Australian comedian Mick Meredith sings about the pain of the dreaded man flu.
In the illustration, The man doesn’t know that there is a snake underneath. The woman doesn’t know that there is a stone crushing the man. The woman thinks: “I am going to fall! And I can’t climb because the snake is going to bite me! Why can’t the man use a little more strength and pull me up!” The man thinks: “I am in so much pain! Yet I’m still pulling you as much as I can! Why don’t you try and climb a little harder!?”
The moral is— you can’t see the pressure the other person is under, and the other person can’t see the pain you’re in.
This applies to parenting but also life i general, whether it’s with work, family, feelings or friends, we should try to understand each other.
Learn to think differently, empathise more, and communicate better.
Be kind to people. We are fighting our own battles.
What do you call an articulate dinosaur?
Napoleon may not have designed the coat he wore…
But he did have a hand in it.
My wife was preparing lunch today when she asked, “Tony, where’s the cheese grater?”
I said “Some would say France, others would say England”
Why does the TV have buttons?
It wouldn’t look good with a zipper.
Why couldn’t the bicycle stand up by itself?
It was two tired.
Want to hear a joke about construction?
I’m still working on it.
Daddy Dazed loves this film junkie mum who uses her kid to recreate famous film scenes.
12 Angry Men
The Godfather (Horse head in bed scene)
These amazing film scenes are the work of British mum Emily and tsar her son Arthur. More details at Studio Arthur.
AS a kid I remember watching t children’s show Blue Peter and seeing a segment about a house of the future. There were lots of cool gadgets in that house but what i remember vividly is the presenter saying “switch off the lights” and the house lights automatically switching off. I thought it was cool but also so far-fetched that such a thing could really happen – lights you can talk to? Cool but Ridiculous.
40 years later …. its finally happened. In my house.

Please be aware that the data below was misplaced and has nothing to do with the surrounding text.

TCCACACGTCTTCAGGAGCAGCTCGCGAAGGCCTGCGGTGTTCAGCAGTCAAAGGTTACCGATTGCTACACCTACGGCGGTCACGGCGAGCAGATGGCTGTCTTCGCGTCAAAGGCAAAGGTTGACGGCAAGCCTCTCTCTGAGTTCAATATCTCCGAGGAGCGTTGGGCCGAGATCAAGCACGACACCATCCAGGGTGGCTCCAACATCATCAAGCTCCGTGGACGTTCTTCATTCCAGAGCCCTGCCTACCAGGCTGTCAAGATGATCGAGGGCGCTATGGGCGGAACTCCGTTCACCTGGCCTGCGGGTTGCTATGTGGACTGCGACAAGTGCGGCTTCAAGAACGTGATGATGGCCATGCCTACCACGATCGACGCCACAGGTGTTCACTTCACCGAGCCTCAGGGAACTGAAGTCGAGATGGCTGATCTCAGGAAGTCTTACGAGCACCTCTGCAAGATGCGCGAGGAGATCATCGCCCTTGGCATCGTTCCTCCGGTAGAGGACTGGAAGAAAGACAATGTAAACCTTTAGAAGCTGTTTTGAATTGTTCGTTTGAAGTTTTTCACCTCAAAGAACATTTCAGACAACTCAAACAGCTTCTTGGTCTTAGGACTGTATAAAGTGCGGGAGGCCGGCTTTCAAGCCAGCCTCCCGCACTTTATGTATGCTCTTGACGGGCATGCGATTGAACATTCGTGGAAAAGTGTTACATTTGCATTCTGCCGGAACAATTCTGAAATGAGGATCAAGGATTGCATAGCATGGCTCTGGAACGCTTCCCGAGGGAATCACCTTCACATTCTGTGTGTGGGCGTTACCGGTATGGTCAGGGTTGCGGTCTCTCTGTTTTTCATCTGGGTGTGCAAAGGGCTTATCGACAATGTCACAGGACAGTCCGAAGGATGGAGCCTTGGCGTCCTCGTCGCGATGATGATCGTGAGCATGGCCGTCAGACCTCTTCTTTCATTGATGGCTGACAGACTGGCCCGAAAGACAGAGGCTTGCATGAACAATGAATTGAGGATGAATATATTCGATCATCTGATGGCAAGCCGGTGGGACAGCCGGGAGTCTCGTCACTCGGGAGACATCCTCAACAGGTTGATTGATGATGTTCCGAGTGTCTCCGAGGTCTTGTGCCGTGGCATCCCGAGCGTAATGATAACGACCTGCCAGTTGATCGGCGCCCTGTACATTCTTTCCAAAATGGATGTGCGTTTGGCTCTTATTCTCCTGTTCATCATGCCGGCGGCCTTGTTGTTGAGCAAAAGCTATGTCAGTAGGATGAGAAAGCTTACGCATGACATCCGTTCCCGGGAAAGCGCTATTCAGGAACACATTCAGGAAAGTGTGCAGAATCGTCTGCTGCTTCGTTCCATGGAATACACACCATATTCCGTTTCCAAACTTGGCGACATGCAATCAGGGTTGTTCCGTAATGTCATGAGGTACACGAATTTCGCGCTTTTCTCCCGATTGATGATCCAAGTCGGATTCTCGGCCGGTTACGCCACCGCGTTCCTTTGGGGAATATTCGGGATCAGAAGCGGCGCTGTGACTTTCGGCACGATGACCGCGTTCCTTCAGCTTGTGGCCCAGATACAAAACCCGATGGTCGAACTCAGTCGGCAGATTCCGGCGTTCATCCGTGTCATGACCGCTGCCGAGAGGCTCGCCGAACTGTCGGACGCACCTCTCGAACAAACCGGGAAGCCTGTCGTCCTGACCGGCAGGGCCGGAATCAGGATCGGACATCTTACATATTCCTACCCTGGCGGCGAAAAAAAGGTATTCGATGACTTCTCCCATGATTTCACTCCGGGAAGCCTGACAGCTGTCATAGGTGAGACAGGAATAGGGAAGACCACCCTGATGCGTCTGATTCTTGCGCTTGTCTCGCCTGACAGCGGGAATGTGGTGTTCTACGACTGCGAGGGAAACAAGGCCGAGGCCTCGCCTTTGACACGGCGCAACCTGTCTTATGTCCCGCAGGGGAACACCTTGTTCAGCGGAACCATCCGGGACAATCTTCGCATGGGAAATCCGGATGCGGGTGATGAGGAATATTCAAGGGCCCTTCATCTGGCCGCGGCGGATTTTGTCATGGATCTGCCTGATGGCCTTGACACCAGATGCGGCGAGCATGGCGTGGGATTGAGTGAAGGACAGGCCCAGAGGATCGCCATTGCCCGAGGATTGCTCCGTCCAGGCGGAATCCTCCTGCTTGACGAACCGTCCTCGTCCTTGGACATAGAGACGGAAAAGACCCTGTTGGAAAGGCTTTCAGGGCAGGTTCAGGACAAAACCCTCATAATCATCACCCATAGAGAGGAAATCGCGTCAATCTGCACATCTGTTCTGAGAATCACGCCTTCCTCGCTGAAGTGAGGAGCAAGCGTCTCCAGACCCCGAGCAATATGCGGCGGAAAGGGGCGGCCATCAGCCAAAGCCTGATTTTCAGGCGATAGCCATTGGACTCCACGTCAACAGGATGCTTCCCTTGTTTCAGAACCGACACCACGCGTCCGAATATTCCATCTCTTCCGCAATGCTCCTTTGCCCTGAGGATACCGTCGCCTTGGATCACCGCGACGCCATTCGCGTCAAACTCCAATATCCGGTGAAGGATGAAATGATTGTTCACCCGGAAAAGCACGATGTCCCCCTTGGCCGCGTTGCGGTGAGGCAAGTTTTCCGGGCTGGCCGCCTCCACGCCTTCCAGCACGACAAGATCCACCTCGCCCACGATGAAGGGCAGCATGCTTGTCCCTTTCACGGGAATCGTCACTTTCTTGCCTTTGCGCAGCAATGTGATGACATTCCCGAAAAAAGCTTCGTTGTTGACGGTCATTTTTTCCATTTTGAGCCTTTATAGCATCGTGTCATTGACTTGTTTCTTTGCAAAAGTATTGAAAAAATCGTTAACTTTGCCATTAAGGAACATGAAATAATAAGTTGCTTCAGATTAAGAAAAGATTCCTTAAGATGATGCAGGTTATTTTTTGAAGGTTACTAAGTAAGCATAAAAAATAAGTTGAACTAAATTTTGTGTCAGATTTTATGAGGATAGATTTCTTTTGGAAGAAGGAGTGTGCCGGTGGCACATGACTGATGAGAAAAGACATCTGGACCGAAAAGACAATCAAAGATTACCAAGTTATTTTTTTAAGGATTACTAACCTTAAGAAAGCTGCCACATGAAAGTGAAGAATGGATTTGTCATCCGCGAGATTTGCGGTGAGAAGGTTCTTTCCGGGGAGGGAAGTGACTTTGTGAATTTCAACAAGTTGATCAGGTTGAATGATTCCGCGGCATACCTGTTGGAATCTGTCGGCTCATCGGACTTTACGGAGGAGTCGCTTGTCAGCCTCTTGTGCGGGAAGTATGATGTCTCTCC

I about a smart plug connected it to Google Assistant and now my daughter can lay in bed and switch off her bedroom light by voice alone.
The future is finally here.
Last weekend we visited my parents. While wifey and mum went shopping with baby I decided to spend some man time with dad. I asked him what he wanted to do? Go fishing? Go down the pub? Watch some football? Anything you want dad, my treat. But I knew what his answer would be – “Visit Wickes.” Wickes, the DIY superstore.
I hate DIY. When I was 10, dad said to me that he didn’t want me to grow up like him and have a manual job (he used to be a welder, he is retired now). He urged me to read and educate myself and take my studies seriously. He wanted me to be white collar not blue collar.I took this to heart and decided not to get involved in metalwork and woodwork at school. Consequently I have no interest in DIY. I’d rather be at home lying on a sofa watching TV, like the documentary series One Strange Rock.
But to Dad, Wickes is his Wembley, his Gucci, his perfect day out. Amongst the ball cocks and plasterboard he is at home. If they allowed him to, he’d stay in one of their sheds.
As we wander the aisles, him in nirvana fondling sandpaper and lovingly caressing screwdrivers, I try to feign interest whilst stifling my yawns.
Now that he is retired and bored I ask him why he doesn’t get a job working at Wickes.
“I’d hate dealing with the public asking stupid questions about grouting and plumbing,” he says.
“Like me?” I’m always phoning him up to ask the best way to fix a shelf that is wobbly or what do when a fuse blows.
“Your my son, thats different.” He says.
It’s a tender moment. He is not a man to express emotion but that’s as close to a “I love you” as I am likely to get.